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Even when Riverdale ends, the mysteries never do

Illustration for article titled Even when iRiverdale/i ends, the mysteries never do
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“It was the ultimate Cliff-hanger.”

First of all, I am truly going to miss Riverdale’s very special sense of humor during the hiatus. Secondly, congratulations again to the commenter from last week’s review who got that joke out first. As for the the commenter who said we really should have known there could be no such thing as a “maple syrup empire,” this episode also 100 percent confirms that we really should have known there is no such thing as a “maple syrup empire.” A heroin-trafficking empire, yes. Not a syrup empire of any kind. However, even without explicitly saying it, this revelation finally provides a greater context as to why Clifford Blossom thought Archie Andrews would make the perfect heir to the empire, outside of the obvious red hair: He simply saw how easily Archie could be bought. He believed Archie, a desperate blue collar kid, would do what Jason refused to do and disregard his morals to get ahead. Basically, had Archie actually kept up appearances with the Blossoms, he technically could have cracked the entire case by himself in no time.


But on a more serious note: Who in Riverdale doesn’t have a death wish?

Considering the way these meddling teenagers so casually attempt to solve murder mysteries, how adults now have no problem crossing known vindictive criminals, and, well, Cheryl Blossom, it looks like the majority of the town is just asking for a reason to be the next victim. The fact that only one youth has died in this town is extremely surprising, given all the opportunities for there to be so many more. You know, since Riverdale’s entire claim to fame is based on a bed of heroin from there to Montreal (and vice versa). The perfection of Riverdale may just be a weak illusion now, but people still want to pretend it’s not as dangerous as it is. For example, one of this episode’s earliest moments perfectly captures just how full of crap Riverdale is, despite folks’ best attempts to hide that. It’s the moment when someone walks across the screen with a “75 YEARS OF PEP!” sign (for the Riverdale Jubilee), right as Mayor McCoy yells nonstop at Sheriff Keller about how much she wants all the corruption in this town “crushed.” In fact, despite her relatively small part in the series, Mayor McCoy manages to put the most effort into trying to get everyone to pretend things are fine in Riverdale—and into making the South Side Serpents the scapegoats in this whole Jason Blossom murder/heroin ring fiasco.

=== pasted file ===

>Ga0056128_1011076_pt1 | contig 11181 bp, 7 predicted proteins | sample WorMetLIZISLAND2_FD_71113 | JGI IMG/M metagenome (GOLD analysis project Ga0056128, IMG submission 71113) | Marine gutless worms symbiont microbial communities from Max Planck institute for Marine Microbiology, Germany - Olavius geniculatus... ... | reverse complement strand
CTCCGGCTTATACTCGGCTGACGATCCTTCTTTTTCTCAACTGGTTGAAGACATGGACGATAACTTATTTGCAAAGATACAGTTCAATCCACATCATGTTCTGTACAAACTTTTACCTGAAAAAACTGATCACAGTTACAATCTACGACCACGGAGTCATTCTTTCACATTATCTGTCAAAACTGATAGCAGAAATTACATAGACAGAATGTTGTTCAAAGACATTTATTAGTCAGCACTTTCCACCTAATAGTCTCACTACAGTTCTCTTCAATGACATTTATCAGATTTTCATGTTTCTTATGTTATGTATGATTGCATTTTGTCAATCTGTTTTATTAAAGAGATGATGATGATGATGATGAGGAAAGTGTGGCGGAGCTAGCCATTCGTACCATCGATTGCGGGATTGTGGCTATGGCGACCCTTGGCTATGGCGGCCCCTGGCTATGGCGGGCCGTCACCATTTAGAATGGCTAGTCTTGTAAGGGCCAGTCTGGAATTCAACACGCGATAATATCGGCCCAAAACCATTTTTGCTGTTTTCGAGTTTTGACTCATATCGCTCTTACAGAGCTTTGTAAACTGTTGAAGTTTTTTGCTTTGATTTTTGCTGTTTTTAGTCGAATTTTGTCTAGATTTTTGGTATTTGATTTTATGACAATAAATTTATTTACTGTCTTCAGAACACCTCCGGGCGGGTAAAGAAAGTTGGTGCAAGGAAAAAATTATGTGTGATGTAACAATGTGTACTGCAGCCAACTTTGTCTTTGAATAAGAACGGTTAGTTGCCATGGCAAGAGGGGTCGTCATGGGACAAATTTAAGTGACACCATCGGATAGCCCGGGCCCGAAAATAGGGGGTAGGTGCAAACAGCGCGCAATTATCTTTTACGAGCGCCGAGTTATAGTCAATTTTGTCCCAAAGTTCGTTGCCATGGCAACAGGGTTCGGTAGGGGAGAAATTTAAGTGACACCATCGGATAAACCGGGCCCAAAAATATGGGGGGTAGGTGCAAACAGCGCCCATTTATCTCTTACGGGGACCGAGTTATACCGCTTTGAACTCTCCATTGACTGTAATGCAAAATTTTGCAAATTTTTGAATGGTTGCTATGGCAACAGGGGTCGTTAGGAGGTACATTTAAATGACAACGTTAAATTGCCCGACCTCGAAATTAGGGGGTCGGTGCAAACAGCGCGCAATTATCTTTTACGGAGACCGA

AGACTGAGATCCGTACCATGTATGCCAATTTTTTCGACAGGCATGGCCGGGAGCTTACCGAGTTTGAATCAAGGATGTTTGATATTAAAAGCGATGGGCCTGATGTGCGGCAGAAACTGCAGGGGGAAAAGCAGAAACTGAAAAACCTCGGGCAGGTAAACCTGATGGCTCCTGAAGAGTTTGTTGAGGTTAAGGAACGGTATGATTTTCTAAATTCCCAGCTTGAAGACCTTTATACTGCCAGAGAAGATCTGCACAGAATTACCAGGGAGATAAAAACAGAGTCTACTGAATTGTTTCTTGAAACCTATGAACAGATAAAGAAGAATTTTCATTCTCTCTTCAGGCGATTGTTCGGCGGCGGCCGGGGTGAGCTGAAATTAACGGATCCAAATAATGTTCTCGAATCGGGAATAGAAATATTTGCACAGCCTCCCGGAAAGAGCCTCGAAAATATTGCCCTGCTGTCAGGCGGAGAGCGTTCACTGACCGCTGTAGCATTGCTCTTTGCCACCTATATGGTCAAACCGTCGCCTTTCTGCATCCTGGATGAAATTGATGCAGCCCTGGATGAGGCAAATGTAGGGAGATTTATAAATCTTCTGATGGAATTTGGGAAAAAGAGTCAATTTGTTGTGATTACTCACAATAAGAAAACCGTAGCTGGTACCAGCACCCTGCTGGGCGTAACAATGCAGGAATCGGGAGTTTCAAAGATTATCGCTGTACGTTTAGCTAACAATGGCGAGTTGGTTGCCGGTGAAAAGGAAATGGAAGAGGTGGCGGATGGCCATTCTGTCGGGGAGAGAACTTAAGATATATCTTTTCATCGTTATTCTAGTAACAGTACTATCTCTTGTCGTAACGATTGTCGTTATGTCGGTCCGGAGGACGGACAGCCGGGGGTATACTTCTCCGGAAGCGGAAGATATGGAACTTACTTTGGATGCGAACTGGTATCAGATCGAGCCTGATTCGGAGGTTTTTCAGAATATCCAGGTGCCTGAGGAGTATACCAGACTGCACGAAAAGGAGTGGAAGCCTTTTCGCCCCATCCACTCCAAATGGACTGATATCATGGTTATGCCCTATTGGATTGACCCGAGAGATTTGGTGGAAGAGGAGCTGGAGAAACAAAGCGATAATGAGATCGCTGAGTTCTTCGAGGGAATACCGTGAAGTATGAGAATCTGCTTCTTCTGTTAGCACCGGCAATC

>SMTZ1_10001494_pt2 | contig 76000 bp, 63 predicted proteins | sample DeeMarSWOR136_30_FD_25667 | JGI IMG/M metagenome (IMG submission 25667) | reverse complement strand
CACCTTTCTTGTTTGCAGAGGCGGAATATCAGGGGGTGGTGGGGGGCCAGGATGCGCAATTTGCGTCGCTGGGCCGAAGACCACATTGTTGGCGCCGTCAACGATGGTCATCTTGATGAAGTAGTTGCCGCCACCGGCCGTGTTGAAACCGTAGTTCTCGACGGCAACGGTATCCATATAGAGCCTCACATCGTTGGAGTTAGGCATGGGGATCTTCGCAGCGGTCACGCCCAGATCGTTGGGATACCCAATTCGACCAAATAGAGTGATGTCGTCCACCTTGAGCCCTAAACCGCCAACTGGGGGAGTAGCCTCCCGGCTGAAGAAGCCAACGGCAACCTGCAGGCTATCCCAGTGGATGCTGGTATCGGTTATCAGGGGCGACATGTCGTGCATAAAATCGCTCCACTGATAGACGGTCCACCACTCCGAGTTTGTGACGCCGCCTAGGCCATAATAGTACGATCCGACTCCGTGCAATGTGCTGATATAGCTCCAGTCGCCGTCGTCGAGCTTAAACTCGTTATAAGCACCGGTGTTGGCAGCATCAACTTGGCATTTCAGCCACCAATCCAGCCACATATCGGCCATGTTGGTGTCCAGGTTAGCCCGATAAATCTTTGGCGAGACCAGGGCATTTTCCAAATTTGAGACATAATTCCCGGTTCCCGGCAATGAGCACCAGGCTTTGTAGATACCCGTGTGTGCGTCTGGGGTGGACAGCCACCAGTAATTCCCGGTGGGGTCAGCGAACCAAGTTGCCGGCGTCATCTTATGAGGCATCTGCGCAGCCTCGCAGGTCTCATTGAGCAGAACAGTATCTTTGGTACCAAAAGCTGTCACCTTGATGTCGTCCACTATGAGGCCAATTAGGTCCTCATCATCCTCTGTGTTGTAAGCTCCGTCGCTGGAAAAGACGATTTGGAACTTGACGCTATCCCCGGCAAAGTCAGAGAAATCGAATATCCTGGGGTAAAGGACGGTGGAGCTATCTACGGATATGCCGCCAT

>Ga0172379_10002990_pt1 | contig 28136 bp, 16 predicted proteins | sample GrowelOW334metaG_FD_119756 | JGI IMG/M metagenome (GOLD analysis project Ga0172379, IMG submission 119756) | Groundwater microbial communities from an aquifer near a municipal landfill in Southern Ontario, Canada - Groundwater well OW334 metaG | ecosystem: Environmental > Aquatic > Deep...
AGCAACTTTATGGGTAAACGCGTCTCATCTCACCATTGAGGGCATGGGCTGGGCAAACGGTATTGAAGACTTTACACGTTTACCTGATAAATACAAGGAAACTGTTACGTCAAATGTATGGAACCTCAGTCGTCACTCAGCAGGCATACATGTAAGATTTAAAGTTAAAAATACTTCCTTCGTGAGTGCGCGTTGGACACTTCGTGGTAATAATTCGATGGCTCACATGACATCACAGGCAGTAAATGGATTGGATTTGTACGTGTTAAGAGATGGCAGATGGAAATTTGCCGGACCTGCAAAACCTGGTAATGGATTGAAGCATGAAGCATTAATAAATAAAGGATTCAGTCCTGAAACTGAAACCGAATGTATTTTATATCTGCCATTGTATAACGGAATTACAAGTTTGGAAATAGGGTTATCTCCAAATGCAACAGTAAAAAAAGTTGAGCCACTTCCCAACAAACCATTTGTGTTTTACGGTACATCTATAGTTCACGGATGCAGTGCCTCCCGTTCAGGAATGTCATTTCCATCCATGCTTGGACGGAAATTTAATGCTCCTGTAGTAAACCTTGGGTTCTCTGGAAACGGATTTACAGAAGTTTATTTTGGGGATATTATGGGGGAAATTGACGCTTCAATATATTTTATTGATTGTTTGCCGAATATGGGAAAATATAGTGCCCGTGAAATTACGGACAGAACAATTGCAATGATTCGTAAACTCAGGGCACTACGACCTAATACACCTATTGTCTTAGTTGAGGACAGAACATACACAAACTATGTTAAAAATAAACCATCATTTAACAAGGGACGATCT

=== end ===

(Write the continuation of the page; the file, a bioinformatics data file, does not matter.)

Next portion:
Unfortunately, that’s easier said than done. In the aftermath of “Chapter Twelve,” it appears there’s now a class war brewing in Riverdale, pushing the show even more into Veronica Mars 2.0 territory and making things more complicated for what was supposed to be a quiet little town. Because of this, “Chapter Thirteen: The Sweet Hereafter” feels much less like an epilogue for the rest of the season (as “Chapter Twelve” pretty effectively ended the main story) and more like the conclusion to a prequel to the series’ real story, the second season. The drug and crime epidemic that’s bubbling beneath the surface, the questions about who worked for Clifford and who’s dealing now—this episode all of a sudden makes the mystery of Jason Blossom’s murder feel like the calm before the storm. Riverdale has mentioned how Jason’s death broke the seal on the darkness of Riverdale getting out, but until now, that darkness had always felt more like it came from a soapier place: in moments like the Coopers sending Polly away, or everything to do with Blossoms, or Veronica’s daddy issues. The revelation that Riverdale was built on a seedy underbelly shifts gears, especially since there’s no actual answer when it comes to how far it all goes. That answer supposedly died with Clifford Blossom.